A TV sits in the far corner where Chris Andringa, a Sheldon native and freelance sports statistician who assists the IHSAA, hooked up his laptop. He pulls up various streams of different games across the state throughout the night. The Johnston-Ames game is currently streaming. Big game, Chizek notes. Winner will host a first-round matchup.
Andringa, Chizek and Tom Keating, the IHSAA’s executive director, are the only ones in the room for the first two hours. They watch games, follow scores, discuss potential pairing scenarios. Keating, who also has one eye on Game 3 between the Phillies and Padres, jokes that coaches have texted him asking where they’re headed next week.
The conversation picks up as updates come in.
Chizek scribbled out his best guess at the final 5A RPI rankings, assuming the higher-rated teams all win their matchups on this Friday. They like the idea of a true-seeded tournament, where 1 plays 16, 2 plays 15, on and on. The visual of what the final 5A RPI might look like allows them to think about potential pairings as the night goes.
Dubuque Senior takes an early 7-0 lead on Cedar Falls.
“So much for projections,” Chizek says, laughing. (Cedar Falls rallies for a 24-14 win.)
Pleasant Valley and Iowa City West are tied 14-14 at half. What happens if the Spartans lose? Chizek pulls up the fun file. Pleasant Valley would stay at 4 and Southeast Polk would actually drop from 2 to 3. The Spartans prevail 35-14 to go 9-0, so the Rams stay at 2, behind Dowling Catholic and ahead of Ankeny.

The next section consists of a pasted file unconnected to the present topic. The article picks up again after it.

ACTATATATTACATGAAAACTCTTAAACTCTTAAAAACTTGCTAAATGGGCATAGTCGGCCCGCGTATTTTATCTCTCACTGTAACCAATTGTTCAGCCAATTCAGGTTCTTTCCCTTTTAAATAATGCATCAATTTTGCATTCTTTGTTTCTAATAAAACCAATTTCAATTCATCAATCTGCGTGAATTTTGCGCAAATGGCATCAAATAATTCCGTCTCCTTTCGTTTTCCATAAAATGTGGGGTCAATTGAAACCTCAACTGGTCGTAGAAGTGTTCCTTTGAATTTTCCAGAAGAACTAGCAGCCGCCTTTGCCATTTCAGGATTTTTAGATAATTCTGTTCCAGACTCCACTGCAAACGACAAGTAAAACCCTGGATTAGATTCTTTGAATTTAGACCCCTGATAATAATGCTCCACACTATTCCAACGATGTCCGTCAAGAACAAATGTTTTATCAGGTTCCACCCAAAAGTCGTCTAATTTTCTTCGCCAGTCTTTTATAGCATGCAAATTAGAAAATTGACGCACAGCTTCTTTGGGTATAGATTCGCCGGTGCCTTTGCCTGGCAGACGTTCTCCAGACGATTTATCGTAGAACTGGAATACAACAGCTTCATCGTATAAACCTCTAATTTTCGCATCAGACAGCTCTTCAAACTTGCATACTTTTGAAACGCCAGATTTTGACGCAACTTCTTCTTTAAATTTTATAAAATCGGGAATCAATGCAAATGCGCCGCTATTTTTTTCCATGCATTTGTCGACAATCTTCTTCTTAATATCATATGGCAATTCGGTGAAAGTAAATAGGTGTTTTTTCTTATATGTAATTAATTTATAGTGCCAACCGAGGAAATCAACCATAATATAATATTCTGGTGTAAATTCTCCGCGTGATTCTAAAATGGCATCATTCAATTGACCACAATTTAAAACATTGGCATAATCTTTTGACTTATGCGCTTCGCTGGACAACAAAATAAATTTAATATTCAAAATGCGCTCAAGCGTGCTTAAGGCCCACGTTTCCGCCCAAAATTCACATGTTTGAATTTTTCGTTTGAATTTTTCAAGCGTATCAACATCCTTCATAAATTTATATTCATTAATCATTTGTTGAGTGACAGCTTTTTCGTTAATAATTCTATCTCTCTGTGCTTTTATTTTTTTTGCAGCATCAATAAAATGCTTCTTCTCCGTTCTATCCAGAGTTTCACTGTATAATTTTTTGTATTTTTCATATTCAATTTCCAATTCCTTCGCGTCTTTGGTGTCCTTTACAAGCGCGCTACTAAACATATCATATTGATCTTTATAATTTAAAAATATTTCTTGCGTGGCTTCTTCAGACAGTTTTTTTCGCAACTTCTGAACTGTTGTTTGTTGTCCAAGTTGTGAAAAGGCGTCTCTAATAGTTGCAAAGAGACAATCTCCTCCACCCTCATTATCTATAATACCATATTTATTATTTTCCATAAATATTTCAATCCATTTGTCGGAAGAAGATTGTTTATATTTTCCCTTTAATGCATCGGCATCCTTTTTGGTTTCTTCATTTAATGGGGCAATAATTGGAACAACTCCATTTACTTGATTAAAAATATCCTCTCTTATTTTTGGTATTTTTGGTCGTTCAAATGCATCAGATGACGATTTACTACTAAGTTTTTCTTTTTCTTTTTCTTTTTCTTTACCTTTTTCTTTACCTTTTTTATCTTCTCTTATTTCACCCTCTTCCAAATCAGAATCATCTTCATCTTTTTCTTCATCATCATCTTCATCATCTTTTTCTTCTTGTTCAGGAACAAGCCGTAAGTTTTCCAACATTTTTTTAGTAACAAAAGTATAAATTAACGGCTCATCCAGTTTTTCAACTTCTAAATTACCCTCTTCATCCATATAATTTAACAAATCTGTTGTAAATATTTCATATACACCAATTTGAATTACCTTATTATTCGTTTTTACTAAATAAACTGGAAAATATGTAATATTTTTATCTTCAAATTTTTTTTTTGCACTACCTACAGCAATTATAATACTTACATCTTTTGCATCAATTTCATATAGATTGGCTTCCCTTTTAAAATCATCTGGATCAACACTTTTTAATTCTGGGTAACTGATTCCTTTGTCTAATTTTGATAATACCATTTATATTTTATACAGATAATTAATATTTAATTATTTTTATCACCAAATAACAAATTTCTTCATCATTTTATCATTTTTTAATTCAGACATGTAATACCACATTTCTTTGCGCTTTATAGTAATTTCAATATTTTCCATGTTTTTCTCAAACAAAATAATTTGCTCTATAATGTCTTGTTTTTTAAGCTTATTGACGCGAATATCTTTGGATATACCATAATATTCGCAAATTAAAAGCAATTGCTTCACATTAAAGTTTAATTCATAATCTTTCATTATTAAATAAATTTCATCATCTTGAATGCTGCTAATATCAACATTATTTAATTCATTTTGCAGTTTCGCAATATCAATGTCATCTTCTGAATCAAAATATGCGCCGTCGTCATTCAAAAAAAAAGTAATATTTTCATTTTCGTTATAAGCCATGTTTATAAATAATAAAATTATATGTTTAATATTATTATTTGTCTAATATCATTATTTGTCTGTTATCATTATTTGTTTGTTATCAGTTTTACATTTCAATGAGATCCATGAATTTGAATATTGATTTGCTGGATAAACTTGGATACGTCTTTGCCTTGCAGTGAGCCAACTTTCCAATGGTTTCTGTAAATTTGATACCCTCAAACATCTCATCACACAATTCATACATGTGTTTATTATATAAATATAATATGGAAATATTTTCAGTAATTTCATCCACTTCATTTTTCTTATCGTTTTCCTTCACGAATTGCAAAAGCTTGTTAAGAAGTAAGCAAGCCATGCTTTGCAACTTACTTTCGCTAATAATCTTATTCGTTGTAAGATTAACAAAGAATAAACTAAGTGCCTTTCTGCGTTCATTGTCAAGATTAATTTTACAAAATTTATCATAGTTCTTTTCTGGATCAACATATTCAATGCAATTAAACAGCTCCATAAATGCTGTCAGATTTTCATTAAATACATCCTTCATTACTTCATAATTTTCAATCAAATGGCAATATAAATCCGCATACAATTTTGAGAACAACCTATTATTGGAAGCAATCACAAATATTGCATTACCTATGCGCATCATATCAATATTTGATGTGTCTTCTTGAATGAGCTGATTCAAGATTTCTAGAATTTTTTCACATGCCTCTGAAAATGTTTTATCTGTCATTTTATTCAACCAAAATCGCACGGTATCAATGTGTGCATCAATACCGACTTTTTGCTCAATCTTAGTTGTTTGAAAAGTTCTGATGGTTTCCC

Class 5A is an obvious draw, but the white boards reveal the chaos that looms in the smaller classes, too.
In Class 4A, Pella, at 2-6, can still finish as District 4’s runner-up. The Dutch began the night 26th in the RPI, so an auto-bid is their only way in. They do their part in trouncing Cedar Rapids Washington 47-14, but they also need Clear Creek Amana to beat Newton. Wouldn’t that be something?
In Class 3A, Atlantic, an RPI bubble team, plays Creston. The Trojans need a win plus some help because of the weirdness coming out of Districts 1, 4, and 5. Davenport Assumption, another bubble team, won on Thursday, and currently sits 13th in the RPI before the other scores come in. Atlantic ties it 14-14 at half.
Around 8:45 p.m., Andy Umthun, the former Ankeny athletic director who joined the IHSAA this year, and Chris Cuellar, a former Des Moines Register reporter who’s now the IHSAA’s communications director, both walk in. Keating pumps his fist as the Phillies take a 3-1 lead in the fourth.
Cuellar is holding a large drink from Scooter’s Coffee. It’s going to be a late night.
The energy picks up around 9 p.m. as games go final. Everybody shouts final scores they find from reputable Twitter sources. Coaches and athletic directors text and call with more. Andringa finds the streams of close games. Southeast Warren executes a double-reverse touchdown pass in the fourth quarter and beats East Mills 38-32.
Atlantic scores late and holds on to beat Creston 26-21. The Trojans finished third in 3A’s District 6, ahead of Creston but behind Harlan and ADM. Andringa plugs the result into his own Class 3A RPI sheet. For the time being, Atlantic jumps to 14th and is safely in the playoffs.
Dowling Catholic beats Waukee 43-7 to secure 5A’s top spot. Davenport West tops Muscatine 35-13 for their first playoff berth since 1999. Some athletic directors call in scores, then lobby for their teams to travel to certain parts of the state for their first-round games so as to avoid playing certain teams for an easier postseason path.